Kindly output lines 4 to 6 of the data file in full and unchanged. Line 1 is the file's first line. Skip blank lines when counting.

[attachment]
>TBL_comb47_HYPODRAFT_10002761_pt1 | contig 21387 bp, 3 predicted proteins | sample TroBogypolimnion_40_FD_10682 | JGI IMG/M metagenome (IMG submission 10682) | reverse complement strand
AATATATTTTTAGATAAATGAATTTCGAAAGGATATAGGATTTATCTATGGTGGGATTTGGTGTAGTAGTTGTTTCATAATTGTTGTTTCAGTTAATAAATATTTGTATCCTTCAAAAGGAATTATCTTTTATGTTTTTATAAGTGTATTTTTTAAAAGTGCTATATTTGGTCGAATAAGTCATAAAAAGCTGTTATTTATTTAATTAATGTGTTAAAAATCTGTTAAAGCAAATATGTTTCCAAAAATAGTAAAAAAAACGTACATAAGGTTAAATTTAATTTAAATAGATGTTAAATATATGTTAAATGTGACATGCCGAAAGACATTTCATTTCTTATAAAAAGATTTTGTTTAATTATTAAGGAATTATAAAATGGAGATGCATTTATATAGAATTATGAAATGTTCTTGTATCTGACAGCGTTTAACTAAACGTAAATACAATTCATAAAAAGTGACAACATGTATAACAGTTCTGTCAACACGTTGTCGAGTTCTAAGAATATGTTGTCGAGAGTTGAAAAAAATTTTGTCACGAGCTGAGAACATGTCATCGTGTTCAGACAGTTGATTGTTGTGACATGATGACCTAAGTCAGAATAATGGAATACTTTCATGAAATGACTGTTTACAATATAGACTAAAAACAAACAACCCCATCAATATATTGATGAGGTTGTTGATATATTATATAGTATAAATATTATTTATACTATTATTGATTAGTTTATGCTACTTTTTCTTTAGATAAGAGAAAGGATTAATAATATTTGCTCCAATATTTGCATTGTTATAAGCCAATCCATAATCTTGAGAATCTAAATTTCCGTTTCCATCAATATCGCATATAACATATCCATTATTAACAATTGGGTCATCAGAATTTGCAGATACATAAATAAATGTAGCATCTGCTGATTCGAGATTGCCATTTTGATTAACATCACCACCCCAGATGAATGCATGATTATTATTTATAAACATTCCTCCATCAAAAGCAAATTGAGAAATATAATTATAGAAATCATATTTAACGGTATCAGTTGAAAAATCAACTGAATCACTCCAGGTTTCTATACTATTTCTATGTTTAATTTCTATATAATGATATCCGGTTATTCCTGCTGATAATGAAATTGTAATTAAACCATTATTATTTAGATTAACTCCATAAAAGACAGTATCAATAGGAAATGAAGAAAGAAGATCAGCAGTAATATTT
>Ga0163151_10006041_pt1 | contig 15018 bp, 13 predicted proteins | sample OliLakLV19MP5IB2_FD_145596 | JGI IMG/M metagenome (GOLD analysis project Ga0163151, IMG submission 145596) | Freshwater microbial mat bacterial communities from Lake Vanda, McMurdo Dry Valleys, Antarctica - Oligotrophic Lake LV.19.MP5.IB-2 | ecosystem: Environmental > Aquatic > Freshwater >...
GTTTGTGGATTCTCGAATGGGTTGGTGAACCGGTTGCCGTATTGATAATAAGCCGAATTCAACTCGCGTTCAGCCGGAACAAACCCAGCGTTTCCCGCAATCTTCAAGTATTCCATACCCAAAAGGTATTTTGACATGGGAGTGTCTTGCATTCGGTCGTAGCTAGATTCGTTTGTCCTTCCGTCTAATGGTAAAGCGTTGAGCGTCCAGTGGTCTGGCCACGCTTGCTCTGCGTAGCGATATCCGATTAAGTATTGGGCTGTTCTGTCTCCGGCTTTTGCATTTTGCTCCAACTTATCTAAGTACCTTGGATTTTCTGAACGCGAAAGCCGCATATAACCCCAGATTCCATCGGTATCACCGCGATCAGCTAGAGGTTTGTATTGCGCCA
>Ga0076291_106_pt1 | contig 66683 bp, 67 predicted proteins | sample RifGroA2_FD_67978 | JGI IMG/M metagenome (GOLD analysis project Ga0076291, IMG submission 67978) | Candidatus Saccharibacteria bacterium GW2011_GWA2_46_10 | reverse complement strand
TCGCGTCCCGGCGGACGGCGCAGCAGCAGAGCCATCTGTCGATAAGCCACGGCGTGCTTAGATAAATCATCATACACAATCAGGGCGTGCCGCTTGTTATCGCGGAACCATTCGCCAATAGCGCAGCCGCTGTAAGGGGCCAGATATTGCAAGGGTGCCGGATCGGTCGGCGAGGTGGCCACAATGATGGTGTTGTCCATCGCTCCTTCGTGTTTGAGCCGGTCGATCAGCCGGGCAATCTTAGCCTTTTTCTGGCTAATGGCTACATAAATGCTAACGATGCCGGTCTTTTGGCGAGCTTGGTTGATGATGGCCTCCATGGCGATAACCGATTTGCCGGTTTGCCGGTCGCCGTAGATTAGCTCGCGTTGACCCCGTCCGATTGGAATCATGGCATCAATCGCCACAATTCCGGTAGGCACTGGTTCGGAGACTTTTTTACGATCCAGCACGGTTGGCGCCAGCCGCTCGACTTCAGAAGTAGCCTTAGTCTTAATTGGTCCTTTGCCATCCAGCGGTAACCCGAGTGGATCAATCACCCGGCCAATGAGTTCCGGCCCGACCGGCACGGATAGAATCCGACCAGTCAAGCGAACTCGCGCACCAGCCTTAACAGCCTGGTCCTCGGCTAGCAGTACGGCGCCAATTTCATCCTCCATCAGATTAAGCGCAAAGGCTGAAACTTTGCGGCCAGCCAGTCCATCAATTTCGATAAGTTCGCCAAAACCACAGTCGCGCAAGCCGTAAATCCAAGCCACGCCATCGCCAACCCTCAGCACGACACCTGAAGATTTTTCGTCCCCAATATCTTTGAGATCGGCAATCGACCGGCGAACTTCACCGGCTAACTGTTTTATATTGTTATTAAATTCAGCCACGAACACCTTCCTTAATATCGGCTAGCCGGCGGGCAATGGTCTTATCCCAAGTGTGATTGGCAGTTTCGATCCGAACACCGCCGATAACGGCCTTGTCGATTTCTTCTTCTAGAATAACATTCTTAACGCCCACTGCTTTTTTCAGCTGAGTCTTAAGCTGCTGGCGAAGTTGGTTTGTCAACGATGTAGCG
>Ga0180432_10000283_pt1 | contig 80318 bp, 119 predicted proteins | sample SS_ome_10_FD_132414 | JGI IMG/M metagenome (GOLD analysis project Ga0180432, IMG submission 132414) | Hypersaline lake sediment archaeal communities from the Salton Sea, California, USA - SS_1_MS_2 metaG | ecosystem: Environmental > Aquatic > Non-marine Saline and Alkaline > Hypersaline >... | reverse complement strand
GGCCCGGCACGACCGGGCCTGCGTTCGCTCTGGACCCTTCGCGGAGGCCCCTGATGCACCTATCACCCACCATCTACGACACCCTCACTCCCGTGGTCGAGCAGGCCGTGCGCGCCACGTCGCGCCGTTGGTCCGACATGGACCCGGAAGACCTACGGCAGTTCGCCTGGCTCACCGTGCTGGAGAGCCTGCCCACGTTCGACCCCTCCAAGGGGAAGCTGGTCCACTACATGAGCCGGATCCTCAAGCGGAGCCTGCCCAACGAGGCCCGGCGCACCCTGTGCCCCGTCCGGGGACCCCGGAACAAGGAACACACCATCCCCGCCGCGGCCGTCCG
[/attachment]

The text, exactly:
GTTTGTGGATTCTCGAATGGGTTGGTGAACCGGTTGCCGTATTGATAATAAGCCGAATTCAACTCGCGTTCAGCCGGAACAAACCCAGCGTTTCCCGCAATCTTCAAGTATTCCATACCCAAAAGGTATTTTGACATGGGAGTGTCTTGCATTCGGTCGTAGCTAGATTCGTTTGTCCTTCCGTCTAATGGTAAAGCGTTGAGCGTCCAGTGGTCTGGCCACGCTTGCTCTGCGTAGCGATATCCGATTAAGTATTGGGCTGTTCTGTCTCCGGCTTTTGCATTTTGCTCCAACTTATCTAAGTACCTTGGATTTTCTGAACGCGAAAGCCGCATATAACCCCAGATTCCATCGGTATCACCGCGATCAGCTAGAGGTTTGTATTGCGCCA
>Ga0076291_106_pt1 | contig 66683 bp, 67 predicted proteins | sample RifGroA2_FD_67978 | JGI IMG/M metagenome (GOLD analysis project Ga0076291, IMG submission 67978) | Candidatus Saccharibacteria bacterium GW2011_GWA2_46_10 | reverse complement strand
TCGCGTCCCGGCGGACGGCGCAGCAGCAGAGCCATCTGTCGATAAGCCACGGCGTGCTTAGATAAATCATCATACACAATCAGGGCGTGCCGCTTGTTATCGCGGAACCATTCGCCAATAGCGCAGCCGCTGTAAGGGGCCAGATATTGCAAGGGTGCCGGATCGGTCGGCGAGGTGGCCACAATGATGGTGTTGTCCATCGCTCCTTCGTGTTTGAGCCGGTCGATCAGCCGGGCAATCTTAGCCTTTTTCTGGCTAATGGCTACATAAATGCTAACGATGCCGGTCTTTTGGCGAGCTTGGTTGATGATGGCCTCCATGGCGATAACCGATTTGCCGGTTTGCCGGTCGCCGTAGATTAGCTCGCGTTGACCCCGTCCGATTGGAATCATGGCATCAATCGCCACAATTCCGGTAGGCACTGGTTCGGAGACTTTTTTACGATCCAGCACGGTTGGCGCCAGCCGCTCGACTTCAGAAGTAGCCTTAGTCTTAATTGGTCCTTTGCCATCCAGCGGTAACCCGAGTGGATCAATCACCCGGCCAATGAGTTCCGGCCCGACCGGCACGGATAGAATCCGACCAGTCAAGCGAACTCGCGCACCAGCCTTAACAGCCTGGTCCTCGGCTAGCAGTACGGCGCCAATTTCATCCTCCATCAGATTAAGCGCAAAGGCTGAAACTTTGCGGCCAGCCAGTCCATCAATTTCGATAAGTTCGCCAAAACCACAGTCGCGCAAGCCGTAAATCCAAGCCACGCCATCGCCAACCCTCAGCACGACACCTGAAGATTTTTCGTCCCCAATATCTTTGAGATCGGCAATCGACCGGCGAACTTCACCGGCTAACTGTTTTATATTGTTATTAAATTCAGCCACGAACACCTTCCTTAATATCGGCTAGCCGGCGGGCAATGGTCTTATCCCAAGTGTGATTGGCAGTTTCGATCCGAACACCGCCGATAACGGCCTTGTCGATTTCTTCTTCTAGAATAACATTCTTAACGCCCACTGCTTTTTTCAGCTGAGTCTTAAGCTGCTGGCGAAGTTGGTTTGTCAACGATGTAGCG